Norwegian by Night is another story of Jewish experience, read right after May We Be Forgiven. But where May We Be Forgiven was confronting and brash, Norwegian by Night is wonderfully poignant. Sheldon is a great central character – resourceful, smart and fiercely loyal yet kind of racist (he is convinced Koreans are hunting him down because of what happened in the war) and antagonistic (he insists on using his Penthouse coffee mug from the 1970s despite Rhea’s protests). And his sanity and memory are constantly called into question. But Sheldon’s not really an unlikely hero, he’s just old. And he’s struggling to find the dignity in old age. In his youth he was a vital man. He was adventurous – he spent time after the war travelling the world taking photos of unwilling subjects, which he became quite famous for – and he was patriotic enough to go to war without being blind to America’s problems. After an incident where Sheldon was refused access to a country club in the 1960s for being Jewish, he told Saul,

This country is what you make it…It isn’t good and it isn’t bad…That means you don’t make excuses for America’s bullshit. That’s what the Nazis and Commies do. The fatherland. The motherland. America isn’t your parent. It’s your kid. And today, I made America a place where you get your nose broken for telling a Jew he can’t play a round of golf. The only one allowed to tell me I can’t play golf is the ball.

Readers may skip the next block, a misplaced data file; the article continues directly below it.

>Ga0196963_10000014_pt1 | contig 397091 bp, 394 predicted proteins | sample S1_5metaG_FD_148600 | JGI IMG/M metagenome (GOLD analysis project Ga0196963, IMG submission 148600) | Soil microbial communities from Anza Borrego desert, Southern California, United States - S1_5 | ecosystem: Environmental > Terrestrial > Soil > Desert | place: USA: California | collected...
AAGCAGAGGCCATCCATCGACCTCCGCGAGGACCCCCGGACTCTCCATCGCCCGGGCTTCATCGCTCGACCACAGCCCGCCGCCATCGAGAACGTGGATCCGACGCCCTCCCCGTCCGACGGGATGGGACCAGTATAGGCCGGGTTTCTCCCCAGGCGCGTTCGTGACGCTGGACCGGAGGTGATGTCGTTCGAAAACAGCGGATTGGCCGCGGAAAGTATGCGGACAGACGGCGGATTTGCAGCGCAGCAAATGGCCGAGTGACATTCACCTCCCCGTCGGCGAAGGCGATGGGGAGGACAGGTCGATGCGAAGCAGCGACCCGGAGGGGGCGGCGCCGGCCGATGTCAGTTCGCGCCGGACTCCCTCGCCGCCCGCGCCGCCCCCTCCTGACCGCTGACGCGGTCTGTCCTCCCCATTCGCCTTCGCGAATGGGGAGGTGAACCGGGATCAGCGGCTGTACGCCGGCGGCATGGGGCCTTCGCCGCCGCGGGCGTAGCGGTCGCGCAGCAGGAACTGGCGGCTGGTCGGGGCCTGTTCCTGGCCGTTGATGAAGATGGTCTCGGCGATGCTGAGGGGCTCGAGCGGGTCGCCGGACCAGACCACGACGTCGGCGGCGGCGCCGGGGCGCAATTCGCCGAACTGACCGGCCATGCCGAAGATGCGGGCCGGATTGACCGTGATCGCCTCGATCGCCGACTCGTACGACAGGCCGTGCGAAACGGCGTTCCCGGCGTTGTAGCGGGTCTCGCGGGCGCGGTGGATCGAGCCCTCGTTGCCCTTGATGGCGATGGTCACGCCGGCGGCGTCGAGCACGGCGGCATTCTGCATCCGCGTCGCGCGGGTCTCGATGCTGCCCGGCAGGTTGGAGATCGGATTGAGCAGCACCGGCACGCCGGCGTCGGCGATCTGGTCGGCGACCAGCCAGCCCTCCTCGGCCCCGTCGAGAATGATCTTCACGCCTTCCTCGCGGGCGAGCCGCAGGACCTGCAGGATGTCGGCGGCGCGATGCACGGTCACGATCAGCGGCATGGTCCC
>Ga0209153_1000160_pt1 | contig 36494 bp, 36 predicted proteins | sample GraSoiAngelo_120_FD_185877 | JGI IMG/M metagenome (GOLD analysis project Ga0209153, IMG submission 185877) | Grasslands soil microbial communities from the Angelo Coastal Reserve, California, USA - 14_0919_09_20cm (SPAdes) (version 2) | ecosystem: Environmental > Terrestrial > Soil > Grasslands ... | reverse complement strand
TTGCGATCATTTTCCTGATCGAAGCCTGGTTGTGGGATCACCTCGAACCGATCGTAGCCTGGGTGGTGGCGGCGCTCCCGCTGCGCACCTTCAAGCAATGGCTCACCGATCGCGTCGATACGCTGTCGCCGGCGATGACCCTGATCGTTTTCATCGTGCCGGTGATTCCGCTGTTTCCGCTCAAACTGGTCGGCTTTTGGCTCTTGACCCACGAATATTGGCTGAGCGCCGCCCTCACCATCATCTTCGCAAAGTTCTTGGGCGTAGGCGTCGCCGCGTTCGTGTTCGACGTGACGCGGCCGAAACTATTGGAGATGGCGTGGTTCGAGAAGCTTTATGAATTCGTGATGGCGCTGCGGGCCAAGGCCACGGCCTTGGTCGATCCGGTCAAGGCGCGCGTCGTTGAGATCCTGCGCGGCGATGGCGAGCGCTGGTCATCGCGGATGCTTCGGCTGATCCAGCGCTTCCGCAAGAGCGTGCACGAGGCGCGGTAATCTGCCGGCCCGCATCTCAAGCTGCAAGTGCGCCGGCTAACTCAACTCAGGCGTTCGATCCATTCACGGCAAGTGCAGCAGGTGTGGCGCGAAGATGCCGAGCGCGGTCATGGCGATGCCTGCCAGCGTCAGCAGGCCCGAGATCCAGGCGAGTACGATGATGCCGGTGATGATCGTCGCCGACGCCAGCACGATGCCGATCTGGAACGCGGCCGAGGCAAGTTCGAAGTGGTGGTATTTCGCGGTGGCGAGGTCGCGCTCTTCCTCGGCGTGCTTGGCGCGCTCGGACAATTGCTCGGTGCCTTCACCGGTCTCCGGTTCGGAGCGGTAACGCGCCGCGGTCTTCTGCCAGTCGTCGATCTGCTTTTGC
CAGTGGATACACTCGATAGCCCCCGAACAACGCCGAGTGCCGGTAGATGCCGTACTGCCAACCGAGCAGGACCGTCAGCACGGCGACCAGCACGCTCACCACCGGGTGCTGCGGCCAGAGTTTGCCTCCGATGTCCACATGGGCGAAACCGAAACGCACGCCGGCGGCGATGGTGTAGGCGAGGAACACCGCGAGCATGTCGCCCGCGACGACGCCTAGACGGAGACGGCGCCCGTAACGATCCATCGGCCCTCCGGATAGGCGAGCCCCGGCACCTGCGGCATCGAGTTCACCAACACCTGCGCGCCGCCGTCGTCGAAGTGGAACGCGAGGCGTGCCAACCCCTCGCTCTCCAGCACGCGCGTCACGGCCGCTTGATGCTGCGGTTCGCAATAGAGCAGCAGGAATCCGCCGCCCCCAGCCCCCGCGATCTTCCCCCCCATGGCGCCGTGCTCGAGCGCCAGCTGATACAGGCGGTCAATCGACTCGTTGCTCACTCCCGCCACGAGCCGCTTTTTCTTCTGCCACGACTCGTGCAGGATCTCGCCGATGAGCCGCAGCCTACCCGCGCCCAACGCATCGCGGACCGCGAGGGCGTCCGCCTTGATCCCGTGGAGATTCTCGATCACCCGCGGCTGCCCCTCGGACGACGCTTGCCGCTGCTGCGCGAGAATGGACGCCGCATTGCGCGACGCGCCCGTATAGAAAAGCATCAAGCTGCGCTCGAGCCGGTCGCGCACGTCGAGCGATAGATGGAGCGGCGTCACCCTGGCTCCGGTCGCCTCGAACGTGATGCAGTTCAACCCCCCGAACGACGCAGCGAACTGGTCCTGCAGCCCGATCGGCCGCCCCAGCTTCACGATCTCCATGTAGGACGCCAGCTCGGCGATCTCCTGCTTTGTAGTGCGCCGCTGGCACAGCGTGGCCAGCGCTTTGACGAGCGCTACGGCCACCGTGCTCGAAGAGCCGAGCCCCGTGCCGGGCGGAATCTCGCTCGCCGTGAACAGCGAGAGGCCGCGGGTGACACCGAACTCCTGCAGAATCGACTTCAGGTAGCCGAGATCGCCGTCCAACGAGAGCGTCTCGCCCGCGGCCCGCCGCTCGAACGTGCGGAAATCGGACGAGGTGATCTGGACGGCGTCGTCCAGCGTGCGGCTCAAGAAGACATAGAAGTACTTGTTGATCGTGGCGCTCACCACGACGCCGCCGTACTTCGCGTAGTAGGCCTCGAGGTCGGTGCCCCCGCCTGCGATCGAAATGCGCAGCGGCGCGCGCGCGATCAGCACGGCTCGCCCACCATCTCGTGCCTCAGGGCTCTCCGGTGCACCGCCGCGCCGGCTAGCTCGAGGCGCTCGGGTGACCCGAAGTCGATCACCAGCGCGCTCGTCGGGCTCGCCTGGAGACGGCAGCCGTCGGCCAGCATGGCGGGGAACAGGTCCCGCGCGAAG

The scenes of Sheldon bonding with the little boy, Paul, are funny and beautiful. Paul doesn’t speak English so Sheldon has a great time talking to him about things too complex for a boy to understand. Sheldon’s musings on God, Noah and morality, in particular, demonstrate depth and grace. He asks is it impossible for God to make amends,

how does he know when he’s done wrong? After all, does being all-knowing include self-knowledge? As He is the source of everything, can he possibly deny His own actions and condemn them? Against what? What’s the yardstick other than himself?

Sheldon comes to the conclusion that there is a morality separate from God, an inherent human morality that governs us.

It must be difficult writing a novel about a place that you live but are not native to, as is the case with Derek B. Miller. Norwegian by Night was written in English but was first published in Norwegian. It affects the way you describe the place, you know what will seem odd to an outsider because you were one yourself. Norwegian by Night is littered with the differences that must have struck Miller on arrival but that a Norwegian probably wouldn’t give a second thought to, like that Oslo isn’t equipped to fuel stoves with natural gas. It’s a bit like being taken on a tour of the city instead of being completely immersed in a new culture. That approach doesn’t always work but here it’s exactly what’s needed. It allows Miller to really get into the minds of his many immigrant characters.

At its most basic level Norwegian by Night reminded me of another crime novel with a foreigner in a strange land scenario, A.D. Miller’s Snowdrops. Norwegian by Night is far superior. Derek B. Miller packs a hell of a lot into a relatively simple story – Jewish experience, dementia and ageing, Norwegian history and identity, conflict between Albanians and Serbians in Kosovo, the Korean War, the Vietnam War, and cultural integration. And he balances it all brilliantly by finding, in Sheldon, the perfect character to bring everything together.